Life of Peter, by N.E. Rhodes Jr. — No. 21


For some years I have believed the epistle by Luke that we call the “Acts of the Apostles” should be called the “Acts of the Holy Spirit.” I have heard men say that Simon Peter dominates the first third of Acts and Paul dominates the latter two thirds. I consider this a mistake for actually the Holy Spirit dominates the entire book.

The second chapter of the Acts is one of the vital chapters of the Bible. Almost no Bible scholar will deny this. There is very little argument about what is actually taught there but a great deal of argument concerning how much and what part of it is applicable today. Even if we narrow our sights down to Acts 2:38 the argument goes on. Some people want to retain baptism for the remission of sins but dispense with, “and ye shall receive the gift of the Holy Ghost.” Others want to retain the gift of the Holy Ghost but dispense with baptism for the remission of sins.

Recently I heard a man say he would like to hear someone preach on the second chapter of Acts without working in a lot of doctrine. But nobody needs to work doctrine into a sermon on Acts 2. The doctrine is already there.

The Holy Spirit Empowers Peter

With the descent of the Holy Spirit and the resultant gathering of the crowd to witness the strange things taking place, Simon Peter began a new phase of his discipleship. I have heard men argue that Peter was the chief speaker on this occasion merely because of his natural outspokenness. I think they are wrong. On this occasion the Apostles were under an almost absolute sway of the Holy Spirit. They spoke as the Spirit gave them utterance. They said what the Spirit gave them to say when the Spirit desired them to say it. Peter was the chief speaker because he was chosen by the Spirit for the task. His sermon was the message the Spirit gave. It was a Christ centered message. The message of the Holy Spirit always is.

Peter proclaimed that the crucified Jesus was risen and that He was the Messiah. He cited the strange events taking place as the fulfillment of Old Testament prophecy, concerning the coming of the kingdom. He said nothing concerning what the response to the message should be until he was asked. He preached Jesus, nothing more. But the preaching of this message had a powerful effect upon his audience. They were struck to the heart. Peter waited until they asked before he told them what they should do. When they asked he answered briefly and pointedly. His answer was neither hard to understand nor difficult to obey. Why there should ever have been any controversy concerning it is hard to see. We may argue about it today after the muddy streams of human imagination have sullied it through the centuries, but on the day it was given it seemed to leave no doubt or confusion in the minds of even the simplest men there. Peter spoke and they heard and obeyed. They seemed to know exactly what was expected of them. They repented and were baptized for the remission of sins. Their sins were forgiven, they received the gift of the Holy Ghost, and the Lord added them to his church. Problems would arise but this was no problem. Debates would occur but this was not considered a question moot enough for debate. They simply heard and obeyed. They were all baptized. Not one of the early Christians left it off so far as we know.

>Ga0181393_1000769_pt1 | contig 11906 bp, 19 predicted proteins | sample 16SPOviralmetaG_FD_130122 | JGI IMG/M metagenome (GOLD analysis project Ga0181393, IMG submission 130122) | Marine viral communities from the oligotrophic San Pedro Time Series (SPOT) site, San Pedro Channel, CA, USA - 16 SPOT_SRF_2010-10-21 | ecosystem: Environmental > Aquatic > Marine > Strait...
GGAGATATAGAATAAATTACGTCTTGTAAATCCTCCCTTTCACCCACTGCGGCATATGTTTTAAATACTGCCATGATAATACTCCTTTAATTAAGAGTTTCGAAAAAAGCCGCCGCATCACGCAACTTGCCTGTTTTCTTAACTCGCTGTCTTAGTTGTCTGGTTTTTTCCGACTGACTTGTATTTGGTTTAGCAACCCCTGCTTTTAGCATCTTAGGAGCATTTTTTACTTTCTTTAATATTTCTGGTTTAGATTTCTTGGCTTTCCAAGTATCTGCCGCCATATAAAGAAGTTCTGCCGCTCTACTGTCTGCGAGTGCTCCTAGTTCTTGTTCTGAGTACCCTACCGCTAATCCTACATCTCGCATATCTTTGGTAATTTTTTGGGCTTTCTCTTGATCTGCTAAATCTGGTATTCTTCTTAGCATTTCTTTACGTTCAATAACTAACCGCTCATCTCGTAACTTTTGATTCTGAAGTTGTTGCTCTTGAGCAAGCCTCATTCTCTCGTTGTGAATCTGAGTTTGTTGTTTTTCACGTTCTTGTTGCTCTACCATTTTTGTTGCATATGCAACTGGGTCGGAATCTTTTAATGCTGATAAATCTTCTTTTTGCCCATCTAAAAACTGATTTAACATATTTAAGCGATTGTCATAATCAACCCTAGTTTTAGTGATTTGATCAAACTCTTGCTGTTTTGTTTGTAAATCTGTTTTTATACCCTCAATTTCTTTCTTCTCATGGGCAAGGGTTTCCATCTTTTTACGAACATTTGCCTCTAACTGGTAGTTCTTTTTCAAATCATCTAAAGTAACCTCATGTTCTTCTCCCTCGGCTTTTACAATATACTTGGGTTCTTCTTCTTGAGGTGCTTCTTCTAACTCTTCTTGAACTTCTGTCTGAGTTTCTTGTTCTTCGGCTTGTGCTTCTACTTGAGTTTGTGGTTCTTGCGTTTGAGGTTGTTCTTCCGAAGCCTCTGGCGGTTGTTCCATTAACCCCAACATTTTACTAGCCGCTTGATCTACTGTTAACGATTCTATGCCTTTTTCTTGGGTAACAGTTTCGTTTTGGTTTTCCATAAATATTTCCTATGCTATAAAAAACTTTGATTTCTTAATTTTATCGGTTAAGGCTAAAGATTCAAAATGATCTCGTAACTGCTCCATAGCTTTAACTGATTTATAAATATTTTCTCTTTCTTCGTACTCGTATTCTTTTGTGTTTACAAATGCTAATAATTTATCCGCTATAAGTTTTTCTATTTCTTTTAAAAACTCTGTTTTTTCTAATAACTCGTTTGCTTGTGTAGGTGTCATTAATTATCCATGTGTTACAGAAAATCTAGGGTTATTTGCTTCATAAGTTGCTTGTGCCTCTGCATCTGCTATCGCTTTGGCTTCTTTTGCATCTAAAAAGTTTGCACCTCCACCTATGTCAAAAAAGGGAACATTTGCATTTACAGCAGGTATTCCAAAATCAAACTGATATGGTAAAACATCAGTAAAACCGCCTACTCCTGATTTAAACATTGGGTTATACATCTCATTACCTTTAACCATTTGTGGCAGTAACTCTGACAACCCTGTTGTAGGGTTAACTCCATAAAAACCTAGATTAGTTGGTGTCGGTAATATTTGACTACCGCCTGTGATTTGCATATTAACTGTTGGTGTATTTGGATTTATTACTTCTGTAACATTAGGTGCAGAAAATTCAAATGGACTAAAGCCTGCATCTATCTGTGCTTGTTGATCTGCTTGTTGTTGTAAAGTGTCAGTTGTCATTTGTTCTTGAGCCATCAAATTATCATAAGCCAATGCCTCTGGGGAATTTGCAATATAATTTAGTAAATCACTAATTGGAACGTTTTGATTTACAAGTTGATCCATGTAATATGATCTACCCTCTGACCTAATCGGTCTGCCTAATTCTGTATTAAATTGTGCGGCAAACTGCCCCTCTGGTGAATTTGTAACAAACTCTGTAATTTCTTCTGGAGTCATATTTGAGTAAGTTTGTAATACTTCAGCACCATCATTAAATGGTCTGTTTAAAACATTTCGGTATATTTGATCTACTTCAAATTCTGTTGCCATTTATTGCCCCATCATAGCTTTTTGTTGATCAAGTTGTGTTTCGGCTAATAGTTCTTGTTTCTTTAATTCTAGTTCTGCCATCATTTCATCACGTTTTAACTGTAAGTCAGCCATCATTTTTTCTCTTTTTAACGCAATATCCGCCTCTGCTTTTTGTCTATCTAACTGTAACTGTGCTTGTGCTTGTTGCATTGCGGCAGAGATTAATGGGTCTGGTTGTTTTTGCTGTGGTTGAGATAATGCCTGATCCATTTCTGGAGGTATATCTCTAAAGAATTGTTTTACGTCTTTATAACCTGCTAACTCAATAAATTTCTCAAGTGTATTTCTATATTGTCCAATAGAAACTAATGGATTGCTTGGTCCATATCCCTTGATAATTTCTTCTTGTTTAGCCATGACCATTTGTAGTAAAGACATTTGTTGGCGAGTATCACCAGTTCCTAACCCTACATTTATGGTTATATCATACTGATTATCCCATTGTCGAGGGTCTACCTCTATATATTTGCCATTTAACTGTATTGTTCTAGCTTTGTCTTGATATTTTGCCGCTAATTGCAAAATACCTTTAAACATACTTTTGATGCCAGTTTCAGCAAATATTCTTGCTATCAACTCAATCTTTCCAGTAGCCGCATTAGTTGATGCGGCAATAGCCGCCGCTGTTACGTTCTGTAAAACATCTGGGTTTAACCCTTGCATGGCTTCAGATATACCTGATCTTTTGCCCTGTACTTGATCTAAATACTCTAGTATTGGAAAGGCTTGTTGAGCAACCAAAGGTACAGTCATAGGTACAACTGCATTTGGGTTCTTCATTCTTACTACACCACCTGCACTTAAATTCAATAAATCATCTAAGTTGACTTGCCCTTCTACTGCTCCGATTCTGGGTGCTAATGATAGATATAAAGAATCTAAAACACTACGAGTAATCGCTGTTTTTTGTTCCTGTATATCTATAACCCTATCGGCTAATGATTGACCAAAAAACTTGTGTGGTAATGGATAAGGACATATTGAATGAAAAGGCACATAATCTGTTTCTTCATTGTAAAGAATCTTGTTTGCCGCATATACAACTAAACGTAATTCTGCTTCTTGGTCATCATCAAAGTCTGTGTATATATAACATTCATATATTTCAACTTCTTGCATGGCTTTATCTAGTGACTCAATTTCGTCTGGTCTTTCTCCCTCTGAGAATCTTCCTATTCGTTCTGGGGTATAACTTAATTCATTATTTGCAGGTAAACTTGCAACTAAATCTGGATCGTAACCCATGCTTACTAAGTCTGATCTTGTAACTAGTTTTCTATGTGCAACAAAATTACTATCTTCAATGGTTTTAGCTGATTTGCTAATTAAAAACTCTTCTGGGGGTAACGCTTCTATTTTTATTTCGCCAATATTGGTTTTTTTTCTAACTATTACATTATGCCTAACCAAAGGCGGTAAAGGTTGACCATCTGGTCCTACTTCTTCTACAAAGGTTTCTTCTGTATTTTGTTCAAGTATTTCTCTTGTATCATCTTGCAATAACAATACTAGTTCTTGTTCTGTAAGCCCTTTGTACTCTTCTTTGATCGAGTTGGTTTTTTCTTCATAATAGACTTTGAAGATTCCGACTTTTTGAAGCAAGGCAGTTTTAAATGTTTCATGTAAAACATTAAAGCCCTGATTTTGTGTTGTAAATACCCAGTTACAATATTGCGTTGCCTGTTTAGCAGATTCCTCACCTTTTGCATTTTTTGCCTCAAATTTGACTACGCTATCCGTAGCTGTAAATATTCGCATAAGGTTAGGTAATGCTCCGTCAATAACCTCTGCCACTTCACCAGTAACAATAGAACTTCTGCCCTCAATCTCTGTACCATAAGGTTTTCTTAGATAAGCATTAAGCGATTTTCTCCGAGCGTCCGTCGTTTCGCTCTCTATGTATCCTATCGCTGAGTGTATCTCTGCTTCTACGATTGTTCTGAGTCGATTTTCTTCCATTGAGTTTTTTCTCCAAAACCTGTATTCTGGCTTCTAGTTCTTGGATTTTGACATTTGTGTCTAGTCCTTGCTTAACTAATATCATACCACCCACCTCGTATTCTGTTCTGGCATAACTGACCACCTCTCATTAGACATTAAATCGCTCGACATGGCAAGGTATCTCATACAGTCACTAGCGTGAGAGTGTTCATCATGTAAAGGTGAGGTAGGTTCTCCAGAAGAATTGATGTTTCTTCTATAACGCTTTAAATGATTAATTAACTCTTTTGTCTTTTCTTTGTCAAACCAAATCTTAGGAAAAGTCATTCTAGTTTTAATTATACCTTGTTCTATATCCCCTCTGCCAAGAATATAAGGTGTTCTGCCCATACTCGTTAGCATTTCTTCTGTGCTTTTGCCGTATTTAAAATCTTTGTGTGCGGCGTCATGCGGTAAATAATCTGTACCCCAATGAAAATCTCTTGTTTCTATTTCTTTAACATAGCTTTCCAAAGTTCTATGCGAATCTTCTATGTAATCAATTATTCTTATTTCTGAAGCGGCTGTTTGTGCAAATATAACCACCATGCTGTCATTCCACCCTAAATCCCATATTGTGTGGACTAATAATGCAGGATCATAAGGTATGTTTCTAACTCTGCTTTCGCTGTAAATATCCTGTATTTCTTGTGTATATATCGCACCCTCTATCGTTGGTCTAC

The Holy Spirit Transforms Peter

From this time on we shall have to think differently of Peter, if we are to understand him at all. Up until Pentecost we have been studying a very loveable but very frail individual coming in contact with events that were too big for him. After Pentecost we will be looking at a man moved by the Spirit of God and bringing about events that are well nigh too big for us. This does not mean that Peter became either a perfect man or a superman. It means simply that from this time on he was God’s man. He was still prone to make mistakes and at least on one occasion was to be blamed. But his life was pervaded by a Presence and guided by a Wisdom that men recognized and reacted to in one way or another. We even read of people bringing their sick to lie under his passing shadow that they might be healed.

Never again could this man live for his own advantage. He was God’s man and so he belonged to God’s people and to all people who needed him. God had given him greatness and, in so doing, had made him the servant of all. It is ever the price of true greatness. Jesus had said, “Let him that would be great among you become your servant.” It is still true today. That man who would follow the direction of the Holy Spirit to true greatness must be willing to be the servant of all. He can live for himself no longer. There is a dedication of purpose, a consecration of life, and a denial of self that is absolutely necessary. That man unwilling for such sacrifice beats upon the door of greatness in vain. His walk with God must ever be a stumbling one. The man who remains anxious about his own career and ambitious for his own glory and advancement has neither part nor lot in this matter. This kind of greatness is not built on talent, human brilliance, or pull. I have known many men who were brilliant and talented speakers but who never became great preachers. They were unwilling to pay the price.

There are men who gaze hungrily at the power and glory active through Peter who would turn fearfully from Peter’s life. I have seen men envy other men when they would have been completely unwilling to trade places with those men. God is no respecter of persons. He exists for all. Let us not then belittle even our own mediocrity by envying that man who pays the price and walks with God. Let us rather warm our own cold hearts by the side of his blazing faith and perhaps catch the· warm contagion of the Spirit that pervades him.

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